the eyes of the country are upon her. sense, maybe as a woman, she will be against the war. maybe women are not so aggressive or not or tough as men are. how will she vote. she really wanted to push for suffrage and was under tremendous pressure from women group carrie chapman cats -- katz group. she understood she represented not only the people of montana, but also, in some sense, all women of the united states. and in another sense, as she put in for all those women who would follow her into office in the decades and years to follow. so here it is, wilson asks for
war in april 2 in the evening. in his most famous line in that is the world must be made safe for democracy. that was the most important point he wanted to make. he invoked the russian revolution before he made that point. the senate took a couple of days .o approve it 5.went to the house on april the house spent all day talking about it. was met in washington with a couple of colleagues. in the evening, she went to the house and took her seat. as you can see, the house voted for war. spoiler alert. there were a couple of things that surprised me. house of three: 12:00 a.m. codes for war. in the modern digital age, no newspaper can have news from
3:12 in the morning. then the headline mentions miss rankin votes no and sobbing. been crying for three days and had no tears left. the focus was on her way 49 other members of the house also voted no. we are competing with the brass band. i will go quickly. what happened after that? alice paul was right. women were drawn into the factories of the country. we all know about rosie the riveter in world war ii. same exact thing happened in world war i. those women were sent home again when the war was over. military, thehe first women to hold a military -- military post other than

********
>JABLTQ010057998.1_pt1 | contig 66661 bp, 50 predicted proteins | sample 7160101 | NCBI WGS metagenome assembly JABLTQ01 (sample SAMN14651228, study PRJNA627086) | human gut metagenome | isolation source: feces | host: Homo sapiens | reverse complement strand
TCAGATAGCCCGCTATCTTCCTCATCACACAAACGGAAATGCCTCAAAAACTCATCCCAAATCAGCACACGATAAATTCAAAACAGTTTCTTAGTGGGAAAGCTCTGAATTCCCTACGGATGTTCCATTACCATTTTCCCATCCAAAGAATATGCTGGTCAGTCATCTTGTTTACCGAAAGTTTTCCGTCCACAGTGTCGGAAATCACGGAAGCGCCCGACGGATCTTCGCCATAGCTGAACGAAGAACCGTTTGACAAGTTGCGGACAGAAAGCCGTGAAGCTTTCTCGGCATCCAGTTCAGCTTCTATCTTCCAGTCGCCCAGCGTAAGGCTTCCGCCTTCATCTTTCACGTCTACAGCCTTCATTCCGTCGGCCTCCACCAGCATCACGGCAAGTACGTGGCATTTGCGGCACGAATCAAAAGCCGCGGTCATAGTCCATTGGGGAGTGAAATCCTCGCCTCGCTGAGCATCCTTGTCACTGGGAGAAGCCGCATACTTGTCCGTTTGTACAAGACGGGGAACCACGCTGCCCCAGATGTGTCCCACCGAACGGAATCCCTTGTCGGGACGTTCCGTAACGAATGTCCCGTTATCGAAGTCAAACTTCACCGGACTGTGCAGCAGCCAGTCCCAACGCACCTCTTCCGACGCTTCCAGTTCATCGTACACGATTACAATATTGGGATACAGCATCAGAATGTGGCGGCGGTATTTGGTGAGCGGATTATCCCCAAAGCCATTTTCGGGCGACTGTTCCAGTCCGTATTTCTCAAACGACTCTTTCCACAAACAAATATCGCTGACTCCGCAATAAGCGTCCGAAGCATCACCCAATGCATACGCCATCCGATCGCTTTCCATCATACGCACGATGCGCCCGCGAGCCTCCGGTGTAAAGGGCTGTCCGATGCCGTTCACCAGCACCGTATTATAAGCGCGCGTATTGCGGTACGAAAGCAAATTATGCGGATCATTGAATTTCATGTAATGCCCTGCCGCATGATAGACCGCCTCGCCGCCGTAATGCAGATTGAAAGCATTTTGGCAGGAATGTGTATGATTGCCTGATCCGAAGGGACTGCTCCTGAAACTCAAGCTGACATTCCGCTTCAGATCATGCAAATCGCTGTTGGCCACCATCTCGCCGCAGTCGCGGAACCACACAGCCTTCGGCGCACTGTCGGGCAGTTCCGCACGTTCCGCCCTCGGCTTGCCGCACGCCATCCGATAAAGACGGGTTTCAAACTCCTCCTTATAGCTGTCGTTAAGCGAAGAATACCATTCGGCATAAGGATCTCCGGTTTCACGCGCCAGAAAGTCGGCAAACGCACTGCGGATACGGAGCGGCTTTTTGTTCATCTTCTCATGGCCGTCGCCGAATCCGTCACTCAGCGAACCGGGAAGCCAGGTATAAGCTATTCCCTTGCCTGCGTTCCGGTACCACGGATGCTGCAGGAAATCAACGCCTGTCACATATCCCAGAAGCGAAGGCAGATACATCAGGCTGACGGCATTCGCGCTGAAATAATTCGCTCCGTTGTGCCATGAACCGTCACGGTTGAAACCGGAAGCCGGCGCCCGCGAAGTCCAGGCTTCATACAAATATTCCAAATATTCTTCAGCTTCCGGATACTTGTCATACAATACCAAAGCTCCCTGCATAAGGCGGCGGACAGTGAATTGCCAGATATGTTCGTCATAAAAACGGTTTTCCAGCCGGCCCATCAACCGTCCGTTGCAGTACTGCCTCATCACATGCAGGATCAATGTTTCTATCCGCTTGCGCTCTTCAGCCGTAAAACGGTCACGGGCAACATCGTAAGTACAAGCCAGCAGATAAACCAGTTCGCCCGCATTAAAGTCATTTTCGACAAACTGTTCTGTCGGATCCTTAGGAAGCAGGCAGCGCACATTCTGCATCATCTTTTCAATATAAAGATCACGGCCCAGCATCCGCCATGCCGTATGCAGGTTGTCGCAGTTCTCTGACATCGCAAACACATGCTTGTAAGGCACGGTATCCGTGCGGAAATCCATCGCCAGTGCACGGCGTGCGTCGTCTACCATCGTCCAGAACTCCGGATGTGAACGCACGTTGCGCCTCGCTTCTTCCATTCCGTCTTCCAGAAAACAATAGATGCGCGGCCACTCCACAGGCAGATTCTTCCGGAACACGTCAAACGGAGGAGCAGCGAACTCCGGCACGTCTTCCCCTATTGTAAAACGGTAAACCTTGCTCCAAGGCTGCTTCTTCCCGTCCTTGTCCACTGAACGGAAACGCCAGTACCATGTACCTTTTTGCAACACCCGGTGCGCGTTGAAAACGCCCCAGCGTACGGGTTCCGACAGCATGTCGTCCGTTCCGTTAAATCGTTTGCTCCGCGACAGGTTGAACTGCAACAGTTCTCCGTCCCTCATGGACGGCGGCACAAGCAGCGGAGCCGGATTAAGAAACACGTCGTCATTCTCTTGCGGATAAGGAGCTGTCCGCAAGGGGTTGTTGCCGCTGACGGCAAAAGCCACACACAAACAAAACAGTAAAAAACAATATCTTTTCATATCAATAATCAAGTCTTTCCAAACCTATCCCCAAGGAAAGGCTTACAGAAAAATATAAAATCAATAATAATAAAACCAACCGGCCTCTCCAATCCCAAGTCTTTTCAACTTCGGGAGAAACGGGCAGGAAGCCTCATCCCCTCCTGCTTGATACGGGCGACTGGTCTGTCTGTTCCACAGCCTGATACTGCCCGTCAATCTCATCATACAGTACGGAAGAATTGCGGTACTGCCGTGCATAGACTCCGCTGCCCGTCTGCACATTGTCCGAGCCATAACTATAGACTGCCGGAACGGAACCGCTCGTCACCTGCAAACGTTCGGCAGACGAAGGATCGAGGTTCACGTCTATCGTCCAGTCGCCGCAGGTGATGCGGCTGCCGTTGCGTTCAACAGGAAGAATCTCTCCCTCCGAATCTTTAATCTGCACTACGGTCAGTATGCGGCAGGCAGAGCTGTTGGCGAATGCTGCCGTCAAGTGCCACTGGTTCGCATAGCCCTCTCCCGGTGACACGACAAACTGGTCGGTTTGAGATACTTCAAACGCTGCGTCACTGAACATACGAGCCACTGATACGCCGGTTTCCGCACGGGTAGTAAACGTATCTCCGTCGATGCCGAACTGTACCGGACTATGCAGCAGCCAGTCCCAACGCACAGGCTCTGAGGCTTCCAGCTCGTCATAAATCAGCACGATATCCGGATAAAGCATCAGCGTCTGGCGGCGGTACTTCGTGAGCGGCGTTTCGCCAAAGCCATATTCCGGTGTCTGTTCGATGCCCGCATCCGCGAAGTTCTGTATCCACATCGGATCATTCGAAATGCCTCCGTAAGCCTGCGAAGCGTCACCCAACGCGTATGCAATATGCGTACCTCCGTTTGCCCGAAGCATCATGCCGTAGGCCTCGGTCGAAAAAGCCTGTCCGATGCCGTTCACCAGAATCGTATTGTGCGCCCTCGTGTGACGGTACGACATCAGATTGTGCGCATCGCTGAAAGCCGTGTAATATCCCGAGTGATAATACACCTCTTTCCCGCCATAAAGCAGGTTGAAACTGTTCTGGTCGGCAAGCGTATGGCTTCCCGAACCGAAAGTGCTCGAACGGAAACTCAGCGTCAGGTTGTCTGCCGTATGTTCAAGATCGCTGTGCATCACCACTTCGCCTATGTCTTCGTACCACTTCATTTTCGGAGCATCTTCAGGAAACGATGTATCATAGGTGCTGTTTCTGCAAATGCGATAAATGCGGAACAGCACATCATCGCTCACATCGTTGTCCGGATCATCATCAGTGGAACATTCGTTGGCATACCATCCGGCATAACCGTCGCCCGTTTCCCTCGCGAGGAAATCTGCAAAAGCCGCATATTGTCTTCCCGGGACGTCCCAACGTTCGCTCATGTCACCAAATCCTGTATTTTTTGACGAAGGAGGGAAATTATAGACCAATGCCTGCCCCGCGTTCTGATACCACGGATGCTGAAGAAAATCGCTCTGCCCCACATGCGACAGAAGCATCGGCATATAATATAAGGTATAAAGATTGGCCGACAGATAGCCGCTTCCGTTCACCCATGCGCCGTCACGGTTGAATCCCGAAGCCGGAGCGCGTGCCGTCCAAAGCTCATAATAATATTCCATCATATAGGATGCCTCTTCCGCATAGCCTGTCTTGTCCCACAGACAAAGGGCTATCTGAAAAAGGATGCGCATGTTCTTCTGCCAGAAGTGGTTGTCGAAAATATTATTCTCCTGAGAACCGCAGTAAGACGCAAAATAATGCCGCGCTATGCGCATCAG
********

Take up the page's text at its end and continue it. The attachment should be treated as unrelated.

a nurse. she was from pennsylvania. she was a human -- a yelm and -- a yoeman. she had to design her own uniform. there were women in the army as well, working as telephone operators. this morning that they were denied veterans benefits when the war was over. african-americans, once war was declared, pretty much did flock to the callers. they did their duty. this is a national guard unit in new york state. since we have music playing, i will show you this one. this is the press club band. they were the preeminent society dance band in america in the years before the war.
they were led by the guys sitting at the piano, brian ries , who believed in the powers and beauty of african-american music and that only african-american musicians could play it correctly. he was an emperor syria and a musician, ragtime composer. -- hewas an empress serio empresario and a musician, a ragtime composer. many years later, it would be said of that jim europe was the martin luther king of music. this is a couple of months after that of the picture. he fought with the legendary harlem hill siders group.